Extremists may be planning to attack the Anzac Day remembrance service in Turkey this month, Australia and New Zealand have warned.
Anzac Day commemorates the first major battle involving troops from Australia and New Zealand in Gallipoli, Turkey in 1915.
Hundreds of Australians and New Zealanders travel to the site every year for a military dawn service.
Australian Veterans Affairs minister Dan Tehan has warned those attending to exercise a high degree of caution but offered no specifics about the alleged threat.
“It is just that terrorists may indeed try to carry out a terrorist attack during the celebrations,” he said in Canberra. “That is all we have got at this stage.”
Australian Federal Police deputy commissioner Mike Phelan would not reveal what prompted the warning, saying only that the government had received information that extremists may attack the services being held on the Gallipoli peninsula.
Mr Phelan said there was no specific plot linked to the alert.
Mr Tehan said Australia and New Zealand were working closely with Turkish authorities on security arrangements, but the commemoration was scheduled to continue as planned.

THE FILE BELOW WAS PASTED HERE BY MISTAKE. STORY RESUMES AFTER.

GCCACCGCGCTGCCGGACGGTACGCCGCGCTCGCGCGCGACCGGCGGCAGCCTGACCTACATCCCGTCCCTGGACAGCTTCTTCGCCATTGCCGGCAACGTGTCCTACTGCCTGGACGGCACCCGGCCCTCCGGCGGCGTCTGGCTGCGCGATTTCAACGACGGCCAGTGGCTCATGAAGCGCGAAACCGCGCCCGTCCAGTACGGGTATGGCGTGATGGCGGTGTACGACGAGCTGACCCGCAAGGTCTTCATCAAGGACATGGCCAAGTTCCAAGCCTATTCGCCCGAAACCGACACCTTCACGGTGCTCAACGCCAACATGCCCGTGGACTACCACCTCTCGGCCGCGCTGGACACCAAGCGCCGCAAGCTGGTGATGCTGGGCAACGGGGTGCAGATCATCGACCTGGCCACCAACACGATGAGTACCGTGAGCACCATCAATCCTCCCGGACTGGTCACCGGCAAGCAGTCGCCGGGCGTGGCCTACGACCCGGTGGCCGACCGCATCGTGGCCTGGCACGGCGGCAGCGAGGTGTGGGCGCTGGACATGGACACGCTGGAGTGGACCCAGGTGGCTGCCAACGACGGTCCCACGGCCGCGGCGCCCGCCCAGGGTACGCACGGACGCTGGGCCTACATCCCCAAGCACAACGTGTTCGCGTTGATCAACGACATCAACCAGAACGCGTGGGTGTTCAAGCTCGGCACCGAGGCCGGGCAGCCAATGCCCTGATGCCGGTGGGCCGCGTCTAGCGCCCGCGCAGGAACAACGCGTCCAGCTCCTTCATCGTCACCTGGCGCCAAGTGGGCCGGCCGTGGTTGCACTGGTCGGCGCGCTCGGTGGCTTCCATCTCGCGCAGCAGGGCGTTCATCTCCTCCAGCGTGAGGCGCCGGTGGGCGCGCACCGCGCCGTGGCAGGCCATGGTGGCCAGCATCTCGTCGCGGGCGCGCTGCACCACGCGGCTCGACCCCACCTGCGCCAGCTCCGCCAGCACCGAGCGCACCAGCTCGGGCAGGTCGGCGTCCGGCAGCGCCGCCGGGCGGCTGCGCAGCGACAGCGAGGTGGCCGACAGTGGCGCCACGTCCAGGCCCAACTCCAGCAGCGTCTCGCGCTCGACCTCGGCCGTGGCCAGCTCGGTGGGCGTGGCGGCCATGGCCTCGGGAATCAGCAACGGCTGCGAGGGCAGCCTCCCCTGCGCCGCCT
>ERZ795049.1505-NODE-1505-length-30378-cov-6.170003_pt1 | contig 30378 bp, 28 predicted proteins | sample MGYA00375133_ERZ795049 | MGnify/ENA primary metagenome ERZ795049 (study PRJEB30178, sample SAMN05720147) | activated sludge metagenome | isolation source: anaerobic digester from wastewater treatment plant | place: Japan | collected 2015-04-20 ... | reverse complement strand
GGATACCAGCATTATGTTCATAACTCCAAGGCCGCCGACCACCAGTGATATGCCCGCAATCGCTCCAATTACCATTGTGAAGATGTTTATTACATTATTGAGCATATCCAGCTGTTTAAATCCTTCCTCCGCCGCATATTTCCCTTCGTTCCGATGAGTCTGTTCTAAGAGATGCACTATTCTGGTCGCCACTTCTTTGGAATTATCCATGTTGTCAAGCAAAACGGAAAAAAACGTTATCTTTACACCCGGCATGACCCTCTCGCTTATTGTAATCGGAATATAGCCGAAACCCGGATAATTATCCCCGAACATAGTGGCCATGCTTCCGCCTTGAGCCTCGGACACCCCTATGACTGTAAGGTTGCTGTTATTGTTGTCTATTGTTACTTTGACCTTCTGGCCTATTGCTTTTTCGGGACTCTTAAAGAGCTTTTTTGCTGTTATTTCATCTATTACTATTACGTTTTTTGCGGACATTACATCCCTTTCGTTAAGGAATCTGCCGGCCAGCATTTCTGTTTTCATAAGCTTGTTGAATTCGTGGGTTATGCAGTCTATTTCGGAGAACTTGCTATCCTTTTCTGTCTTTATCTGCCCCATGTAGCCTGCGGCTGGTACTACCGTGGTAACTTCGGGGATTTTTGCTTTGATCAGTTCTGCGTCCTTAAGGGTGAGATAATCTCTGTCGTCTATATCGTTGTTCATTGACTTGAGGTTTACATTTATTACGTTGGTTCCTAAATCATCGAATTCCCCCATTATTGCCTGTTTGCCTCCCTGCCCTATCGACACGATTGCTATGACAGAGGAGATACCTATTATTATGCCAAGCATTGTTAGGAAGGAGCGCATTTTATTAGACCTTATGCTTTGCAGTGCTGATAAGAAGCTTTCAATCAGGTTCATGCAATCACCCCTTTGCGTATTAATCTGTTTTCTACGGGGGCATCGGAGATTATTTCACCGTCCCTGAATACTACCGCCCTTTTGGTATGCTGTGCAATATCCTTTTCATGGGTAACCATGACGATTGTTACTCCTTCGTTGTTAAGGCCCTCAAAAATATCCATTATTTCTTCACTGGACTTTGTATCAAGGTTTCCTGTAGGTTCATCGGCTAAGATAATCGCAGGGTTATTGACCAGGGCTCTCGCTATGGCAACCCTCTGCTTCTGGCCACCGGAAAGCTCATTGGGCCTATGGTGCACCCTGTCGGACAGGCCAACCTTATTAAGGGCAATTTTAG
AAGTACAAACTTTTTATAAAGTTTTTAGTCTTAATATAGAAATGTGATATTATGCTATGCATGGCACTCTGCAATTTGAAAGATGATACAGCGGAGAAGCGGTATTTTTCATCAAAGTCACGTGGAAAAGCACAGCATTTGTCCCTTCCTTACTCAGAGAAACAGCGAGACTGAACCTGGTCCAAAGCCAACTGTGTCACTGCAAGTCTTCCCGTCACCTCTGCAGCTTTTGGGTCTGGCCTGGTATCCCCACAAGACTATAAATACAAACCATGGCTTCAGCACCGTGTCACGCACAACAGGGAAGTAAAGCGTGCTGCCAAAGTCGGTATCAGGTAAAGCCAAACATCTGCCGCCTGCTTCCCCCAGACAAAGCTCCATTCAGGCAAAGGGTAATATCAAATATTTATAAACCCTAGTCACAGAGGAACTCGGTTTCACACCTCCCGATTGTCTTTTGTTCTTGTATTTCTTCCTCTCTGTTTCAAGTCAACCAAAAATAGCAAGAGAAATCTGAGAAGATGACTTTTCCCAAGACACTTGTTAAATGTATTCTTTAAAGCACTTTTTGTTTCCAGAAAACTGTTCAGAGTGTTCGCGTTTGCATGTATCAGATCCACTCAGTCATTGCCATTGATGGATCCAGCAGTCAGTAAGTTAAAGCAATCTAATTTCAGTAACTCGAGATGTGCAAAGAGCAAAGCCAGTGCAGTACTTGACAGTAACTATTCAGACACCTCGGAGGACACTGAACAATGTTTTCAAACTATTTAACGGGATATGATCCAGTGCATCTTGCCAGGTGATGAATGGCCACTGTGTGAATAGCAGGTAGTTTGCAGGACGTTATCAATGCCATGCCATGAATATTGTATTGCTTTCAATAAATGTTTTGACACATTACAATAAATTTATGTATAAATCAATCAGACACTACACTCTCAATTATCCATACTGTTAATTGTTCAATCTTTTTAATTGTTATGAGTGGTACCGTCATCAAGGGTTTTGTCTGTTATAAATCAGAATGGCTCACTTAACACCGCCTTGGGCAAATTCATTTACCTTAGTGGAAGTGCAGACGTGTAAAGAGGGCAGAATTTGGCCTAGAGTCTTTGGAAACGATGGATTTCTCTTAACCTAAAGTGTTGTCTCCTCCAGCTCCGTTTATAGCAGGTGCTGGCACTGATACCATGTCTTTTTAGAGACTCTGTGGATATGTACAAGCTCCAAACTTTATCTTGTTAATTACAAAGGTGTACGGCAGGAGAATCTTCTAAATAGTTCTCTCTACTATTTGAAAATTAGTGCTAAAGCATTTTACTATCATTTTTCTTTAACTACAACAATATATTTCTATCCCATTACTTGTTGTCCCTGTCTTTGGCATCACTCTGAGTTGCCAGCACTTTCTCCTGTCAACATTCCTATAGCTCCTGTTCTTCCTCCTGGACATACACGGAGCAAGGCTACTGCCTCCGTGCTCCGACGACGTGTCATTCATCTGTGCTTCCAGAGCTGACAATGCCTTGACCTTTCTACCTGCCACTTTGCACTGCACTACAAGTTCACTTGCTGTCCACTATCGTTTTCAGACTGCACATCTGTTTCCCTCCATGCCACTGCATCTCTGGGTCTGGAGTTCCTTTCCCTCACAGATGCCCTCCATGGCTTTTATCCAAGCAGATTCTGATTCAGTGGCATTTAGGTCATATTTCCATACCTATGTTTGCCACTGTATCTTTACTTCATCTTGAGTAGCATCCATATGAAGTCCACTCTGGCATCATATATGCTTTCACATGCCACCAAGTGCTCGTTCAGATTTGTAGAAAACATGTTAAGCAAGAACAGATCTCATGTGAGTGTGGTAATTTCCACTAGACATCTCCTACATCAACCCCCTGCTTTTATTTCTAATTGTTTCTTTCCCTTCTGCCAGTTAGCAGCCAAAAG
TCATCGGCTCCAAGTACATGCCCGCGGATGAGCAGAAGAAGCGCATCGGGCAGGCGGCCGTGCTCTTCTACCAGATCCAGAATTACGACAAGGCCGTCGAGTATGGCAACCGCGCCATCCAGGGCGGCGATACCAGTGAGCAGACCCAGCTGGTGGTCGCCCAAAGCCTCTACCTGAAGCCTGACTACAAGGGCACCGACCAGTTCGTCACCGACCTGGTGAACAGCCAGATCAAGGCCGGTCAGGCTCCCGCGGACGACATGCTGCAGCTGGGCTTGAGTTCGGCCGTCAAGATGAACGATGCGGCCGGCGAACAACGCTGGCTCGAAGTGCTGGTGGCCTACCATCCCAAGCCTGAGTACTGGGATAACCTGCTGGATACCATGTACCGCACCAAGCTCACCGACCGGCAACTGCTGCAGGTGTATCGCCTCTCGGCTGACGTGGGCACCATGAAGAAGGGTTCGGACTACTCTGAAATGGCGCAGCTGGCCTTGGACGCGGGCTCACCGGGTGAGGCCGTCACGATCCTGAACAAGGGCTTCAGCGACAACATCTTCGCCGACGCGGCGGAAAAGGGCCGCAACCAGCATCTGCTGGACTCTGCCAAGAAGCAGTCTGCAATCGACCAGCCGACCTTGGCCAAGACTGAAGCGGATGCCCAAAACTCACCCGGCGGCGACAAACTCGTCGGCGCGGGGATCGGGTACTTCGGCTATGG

Julie Bishop, Australia’s foreign minister, said in a statement that Turkish authorities were aware of the information “and traditionally provide a high level of protective security around Anzac Day commemorations on the peninsula”.
The statement also advised travelers to “reconsider their need to travel” to Ankara and Istanbul.
For the past two years Australian police have said they thwarted planned attacks on Anzac Day celebrations in Australia.
In 2015, police in Melbourne arrested five teenagers on suspicion of plotting an Islamic State terror group-inspired attack intended to coincide with the city’s Anzac service.
In 2016, police arrested a 16-year-old and charged him with planning an attack on an Anzac ceremony in Sydney.
New Zealand’s foreign minister Murray McCully urged his countrymen in Turkey to be vigilant in public places and monitor the media for updates on potential safety risks.